The packet may be formed from or include also materials that are particularly suited to facilitate the transfer of electrical charges externally applied to the packet but do not require moistening. Known charge conducting artificial composite materials and conductive metal foils are representative of such materials.
The packet may be formed from or include also materials that slow and/or block the further migration of contaminants pulled from the lens. These materials include known filter or membrane materials such as charged or uncharged nylon or cellulosic polymers having an average pore size that is below the generally expected size of the contaminants pulled from the lens.
Other substances--having an appreciable water content and that are suitable to protectively enclose and facilitate the treatment of a lens--may be used with the above described materials or alone. Such substance include hydrated protein, such as agar and jelly, and the materials including microcrystalline cellulose and fumed silica. These substances are generally very pliant and, accordingly, easily conform to the surfaces and edge of the lens. Additionally, these substances have a sufficient moisture content to lessen or altogether prevent any dehydration of the lens. The moistening agent may include the buffering agent. Because of the high moisture content of these substances, electrical charges are easily transmitted through these substances.
Protective encasement packet 81 is further of a structure to facilitate the protective encasement and complete treatment of the lens. Those packets that include components in addition to the above described preferred substance or substances preferably are structured so that a lens may generally contact only a soft pliant substance or substances while being inserted or removed from the packet. Such a structure lessens or eliminates the likelihood that the lens will be scratched or otherwise damaged. For example, FIGS. 1 through 17 illustrate embodiments of a packet 81 separated into sections 82. The pliant material of each of the packets 81 illustrated in FIGS. 1 through 17 includes sections 82A, 82B. Each section 82A, 82B includes a pad 83A, 83B. Each of these pads 83A, 83B includes a face 84A, 84B composed of pliant material that will be generally contacted as the lens is placed within the packet 81 and by which the dominant curved surface and edge area of the lens 101 can be completely covered. Packet 81 may include opposing faces 84A, 84B that when joined over a lens completely cover the dominant surfaces of the lens and touch at and overlap beyond the surrounding edge of the lens. So that packet 81 can be used to protectively encase and treat lenses of a variety of diameters, one or both faces 84A, 84B may be of a size larger than the diameter of the largest contact lens generally available.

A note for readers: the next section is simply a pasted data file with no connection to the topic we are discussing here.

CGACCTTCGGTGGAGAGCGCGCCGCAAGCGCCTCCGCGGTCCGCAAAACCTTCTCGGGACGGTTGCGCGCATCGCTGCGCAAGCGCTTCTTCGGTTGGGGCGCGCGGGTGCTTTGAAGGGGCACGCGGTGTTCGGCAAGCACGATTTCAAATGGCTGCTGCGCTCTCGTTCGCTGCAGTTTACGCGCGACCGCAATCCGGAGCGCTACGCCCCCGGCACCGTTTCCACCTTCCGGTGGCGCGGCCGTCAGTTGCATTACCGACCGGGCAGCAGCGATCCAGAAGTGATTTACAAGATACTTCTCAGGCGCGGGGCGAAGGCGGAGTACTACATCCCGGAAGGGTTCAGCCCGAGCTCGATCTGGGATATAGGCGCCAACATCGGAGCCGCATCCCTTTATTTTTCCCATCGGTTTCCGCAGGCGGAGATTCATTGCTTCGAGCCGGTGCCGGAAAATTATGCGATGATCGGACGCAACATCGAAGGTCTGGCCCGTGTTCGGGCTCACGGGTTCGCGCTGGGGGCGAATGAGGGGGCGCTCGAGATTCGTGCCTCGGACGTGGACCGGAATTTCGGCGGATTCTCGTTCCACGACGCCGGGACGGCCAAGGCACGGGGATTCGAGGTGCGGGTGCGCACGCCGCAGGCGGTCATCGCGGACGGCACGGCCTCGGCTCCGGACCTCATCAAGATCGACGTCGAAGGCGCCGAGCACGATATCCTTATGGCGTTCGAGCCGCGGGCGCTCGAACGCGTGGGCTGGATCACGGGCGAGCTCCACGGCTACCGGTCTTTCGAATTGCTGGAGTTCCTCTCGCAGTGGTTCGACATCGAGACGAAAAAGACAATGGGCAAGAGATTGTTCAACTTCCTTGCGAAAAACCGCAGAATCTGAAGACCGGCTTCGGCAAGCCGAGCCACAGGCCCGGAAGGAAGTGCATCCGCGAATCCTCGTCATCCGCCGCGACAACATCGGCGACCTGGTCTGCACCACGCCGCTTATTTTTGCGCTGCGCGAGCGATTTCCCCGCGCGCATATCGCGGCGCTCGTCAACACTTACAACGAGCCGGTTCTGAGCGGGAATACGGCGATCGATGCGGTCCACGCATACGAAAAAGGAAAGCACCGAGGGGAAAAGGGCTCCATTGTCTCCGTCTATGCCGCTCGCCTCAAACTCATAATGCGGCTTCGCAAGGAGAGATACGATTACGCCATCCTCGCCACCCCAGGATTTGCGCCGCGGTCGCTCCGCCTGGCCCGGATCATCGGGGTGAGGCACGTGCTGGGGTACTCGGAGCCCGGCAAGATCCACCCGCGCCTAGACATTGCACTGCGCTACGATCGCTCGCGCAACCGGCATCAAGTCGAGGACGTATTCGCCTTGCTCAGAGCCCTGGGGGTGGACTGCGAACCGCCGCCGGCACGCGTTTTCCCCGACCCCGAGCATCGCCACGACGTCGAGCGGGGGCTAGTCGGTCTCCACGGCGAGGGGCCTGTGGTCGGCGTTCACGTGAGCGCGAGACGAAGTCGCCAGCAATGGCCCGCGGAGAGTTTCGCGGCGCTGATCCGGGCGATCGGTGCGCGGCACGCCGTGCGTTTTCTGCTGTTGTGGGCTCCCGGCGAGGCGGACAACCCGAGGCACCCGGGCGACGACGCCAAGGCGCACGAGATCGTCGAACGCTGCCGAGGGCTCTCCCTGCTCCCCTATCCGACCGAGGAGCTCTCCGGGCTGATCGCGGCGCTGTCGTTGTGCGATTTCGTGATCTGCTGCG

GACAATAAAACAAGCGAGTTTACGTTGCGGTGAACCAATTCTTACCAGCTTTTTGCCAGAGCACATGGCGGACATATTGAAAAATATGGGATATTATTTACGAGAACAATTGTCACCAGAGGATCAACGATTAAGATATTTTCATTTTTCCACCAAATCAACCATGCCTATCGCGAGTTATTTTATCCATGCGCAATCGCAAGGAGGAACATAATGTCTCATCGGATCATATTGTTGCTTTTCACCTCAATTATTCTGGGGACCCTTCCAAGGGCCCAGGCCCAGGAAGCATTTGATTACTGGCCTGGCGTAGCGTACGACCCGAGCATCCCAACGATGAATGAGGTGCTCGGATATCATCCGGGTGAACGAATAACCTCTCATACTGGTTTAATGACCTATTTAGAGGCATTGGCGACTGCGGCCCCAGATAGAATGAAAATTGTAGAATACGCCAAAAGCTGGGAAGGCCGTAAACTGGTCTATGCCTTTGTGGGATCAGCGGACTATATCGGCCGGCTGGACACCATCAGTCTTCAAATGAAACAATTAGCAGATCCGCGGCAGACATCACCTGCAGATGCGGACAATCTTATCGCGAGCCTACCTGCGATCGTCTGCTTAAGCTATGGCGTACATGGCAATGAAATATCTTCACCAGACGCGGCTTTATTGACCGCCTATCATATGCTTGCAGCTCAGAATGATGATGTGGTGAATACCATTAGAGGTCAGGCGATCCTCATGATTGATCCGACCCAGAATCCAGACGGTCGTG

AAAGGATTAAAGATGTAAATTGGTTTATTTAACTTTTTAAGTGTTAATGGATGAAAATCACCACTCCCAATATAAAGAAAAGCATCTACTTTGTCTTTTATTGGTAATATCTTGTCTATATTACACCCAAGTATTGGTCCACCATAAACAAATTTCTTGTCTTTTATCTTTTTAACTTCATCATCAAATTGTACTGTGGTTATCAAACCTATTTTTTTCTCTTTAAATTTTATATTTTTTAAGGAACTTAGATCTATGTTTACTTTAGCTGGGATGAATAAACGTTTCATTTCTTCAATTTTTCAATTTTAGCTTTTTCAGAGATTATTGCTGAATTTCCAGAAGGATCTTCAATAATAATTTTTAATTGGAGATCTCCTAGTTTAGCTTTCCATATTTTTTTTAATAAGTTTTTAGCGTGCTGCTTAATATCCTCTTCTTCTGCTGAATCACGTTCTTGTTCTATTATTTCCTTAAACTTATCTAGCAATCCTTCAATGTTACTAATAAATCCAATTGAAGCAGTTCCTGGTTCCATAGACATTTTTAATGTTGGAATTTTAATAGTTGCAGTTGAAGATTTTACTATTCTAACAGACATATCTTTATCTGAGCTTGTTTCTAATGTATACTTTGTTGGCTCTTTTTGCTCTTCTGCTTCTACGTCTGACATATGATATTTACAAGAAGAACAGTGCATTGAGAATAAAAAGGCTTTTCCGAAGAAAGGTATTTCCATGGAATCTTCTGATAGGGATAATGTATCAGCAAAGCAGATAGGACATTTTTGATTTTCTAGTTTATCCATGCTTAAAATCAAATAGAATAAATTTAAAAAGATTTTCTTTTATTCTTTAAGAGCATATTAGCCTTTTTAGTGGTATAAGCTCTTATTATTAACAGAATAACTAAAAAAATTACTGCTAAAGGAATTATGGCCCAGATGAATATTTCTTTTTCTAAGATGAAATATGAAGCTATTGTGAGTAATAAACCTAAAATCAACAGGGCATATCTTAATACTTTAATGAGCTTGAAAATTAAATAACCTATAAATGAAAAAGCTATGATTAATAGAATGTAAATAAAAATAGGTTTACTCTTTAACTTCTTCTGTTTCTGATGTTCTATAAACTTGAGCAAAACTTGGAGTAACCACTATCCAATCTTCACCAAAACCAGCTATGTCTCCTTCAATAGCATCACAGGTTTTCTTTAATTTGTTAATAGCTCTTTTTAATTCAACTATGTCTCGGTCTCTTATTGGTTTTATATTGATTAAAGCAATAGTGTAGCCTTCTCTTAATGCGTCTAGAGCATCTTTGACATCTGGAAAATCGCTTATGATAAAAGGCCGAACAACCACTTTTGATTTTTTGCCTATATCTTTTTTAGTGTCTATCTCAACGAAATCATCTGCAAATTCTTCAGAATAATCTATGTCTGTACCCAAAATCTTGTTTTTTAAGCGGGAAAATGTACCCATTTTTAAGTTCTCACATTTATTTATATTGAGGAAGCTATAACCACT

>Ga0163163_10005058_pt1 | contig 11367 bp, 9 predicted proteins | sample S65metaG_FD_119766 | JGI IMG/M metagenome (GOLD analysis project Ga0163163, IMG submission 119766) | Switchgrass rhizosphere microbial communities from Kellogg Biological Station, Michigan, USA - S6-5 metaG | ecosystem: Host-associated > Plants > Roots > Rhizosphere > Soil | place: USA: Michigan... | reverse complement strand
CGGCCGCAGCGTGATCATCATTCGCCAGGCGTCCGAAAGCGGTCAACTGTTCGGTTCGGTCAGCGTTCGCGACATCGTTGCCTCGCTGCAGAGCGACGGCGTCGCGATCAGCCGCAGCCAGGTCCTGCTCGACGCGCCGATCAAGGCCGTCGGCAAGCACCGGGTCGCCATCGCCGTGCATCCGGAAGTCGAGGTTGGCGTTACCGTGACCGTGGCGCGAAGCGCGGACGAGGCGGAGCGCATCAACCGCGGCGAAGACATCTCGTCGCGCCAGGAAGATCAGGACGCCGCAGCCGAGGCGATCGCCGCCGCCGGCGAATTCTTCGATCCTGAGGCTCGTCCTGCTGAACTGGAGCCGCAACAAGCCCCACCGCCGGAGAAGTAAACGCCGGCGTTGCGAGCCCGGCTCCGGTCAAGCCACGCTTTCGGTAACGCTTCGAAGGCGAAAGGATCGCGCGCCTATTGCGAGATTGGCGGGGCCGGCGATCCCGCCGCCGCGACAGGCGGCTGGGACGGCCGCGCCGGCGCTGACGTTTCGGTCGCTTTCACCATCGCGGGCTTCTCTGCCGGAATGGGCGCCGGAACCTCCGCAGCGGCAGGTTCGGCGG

The construction of the packet and the range of suitable substances will become further apparent from the following more specific discussions of the illustrated preferred embodiments.
Each section 82A, 82B of the packet embodiments illustrated in FIGS. 1 through 17 includes a pad 83A, 83B having opposing inner faces 84A, 84B composed of a surface and substance by which a lens 101 can be completely covered without causing damage to the lens. The sections 82A, 82B are joinable to completely encase the lens and such that the substance meets at the edge area of the lens, thereby ensuring complete treatment of the lens surface and edge.
FIGS. 1 through 6 illustrate an embodiment of the packet 81 having sections 82A, 82B including pads 83A, 83B composed of pliant foam. FIGS. 5 and 6 illustrate this embodiment of the packet 81 used in conjunction with the decontamination system to which the copending patent application described above is directed. According to this system, a lens is treated by the application of electrical charges to the dominant surfaces and edge of the lens. It is preferred that low voltage and amperage charges be used to decontaminate the lens. To decontaminate a lens with a low voltage and amperage, the distance between the charge transmitting surfaces of the decontamination apparatus and the lens surface are preferably kept to a minimum. In order to do so, the substance or substances used to protectively encase the lens is used only in that thickness such that the lens surface is completely covered but without added thickness. FIG. 5 illustrates the use of two packets 81 with a lens 101 encased between the faces 84A, 84B of each packet 81.
Packets 81 may include material that slows the passage of contaminants or does not allow, for example, contaminants to migrate outside the packet but allows the lens encased therein to be treated. Such material may provide an outer surface covering to a substance that is generally pliant, such as the illustrated foam. Alternatively, the packet 81 may be formed entirely of the same material.
The packet 81 may include material such as a metal foil by which the treatment of lenses by electrical charges, such as that described in the copending patent application, may be facilitated.
Packets 81 may include positioning means 85 to facilitate the reception of the lens thereon. Such positioning means 85 includes a generally pliant ring placed on the inner face of the pad 83. The embodiment of the packet 81 illustrated in FIGS. 9 and 10 includes separate rings 85A, 85B positioned adjacent to and encircling the faces 84A, 84B of the packet.
Because of the preferred generally pliant nature of the substance or substances from which the packet 81 is made, other elements 85 may be added to define the scope of, support, and/or aid in the alignment of these materials. For example, the embodiments of the protective encasement packet 81 illustrated in FIGS. 1 and 17 each include a tab 87. The tab 87 is of a material or materials and structured so that the face of one section, such as face 84A, can be movably aligned opposite to the face 84B of the other section, such as face 84B. While tab 87 may have a variety of constructions and be composed of a variety of materials to facilitate the movable alignment of the sections 83, the embodiment of the tab 87 illustrated in FIGS. 1 and 17 includes a band 88 having ends 88A, 88B connected to sections 82A, 82B. The illustrated tab 87 may be composed of generally pliant material, such as a plastic, so that the tab 87 can be subjected to bending without cracking.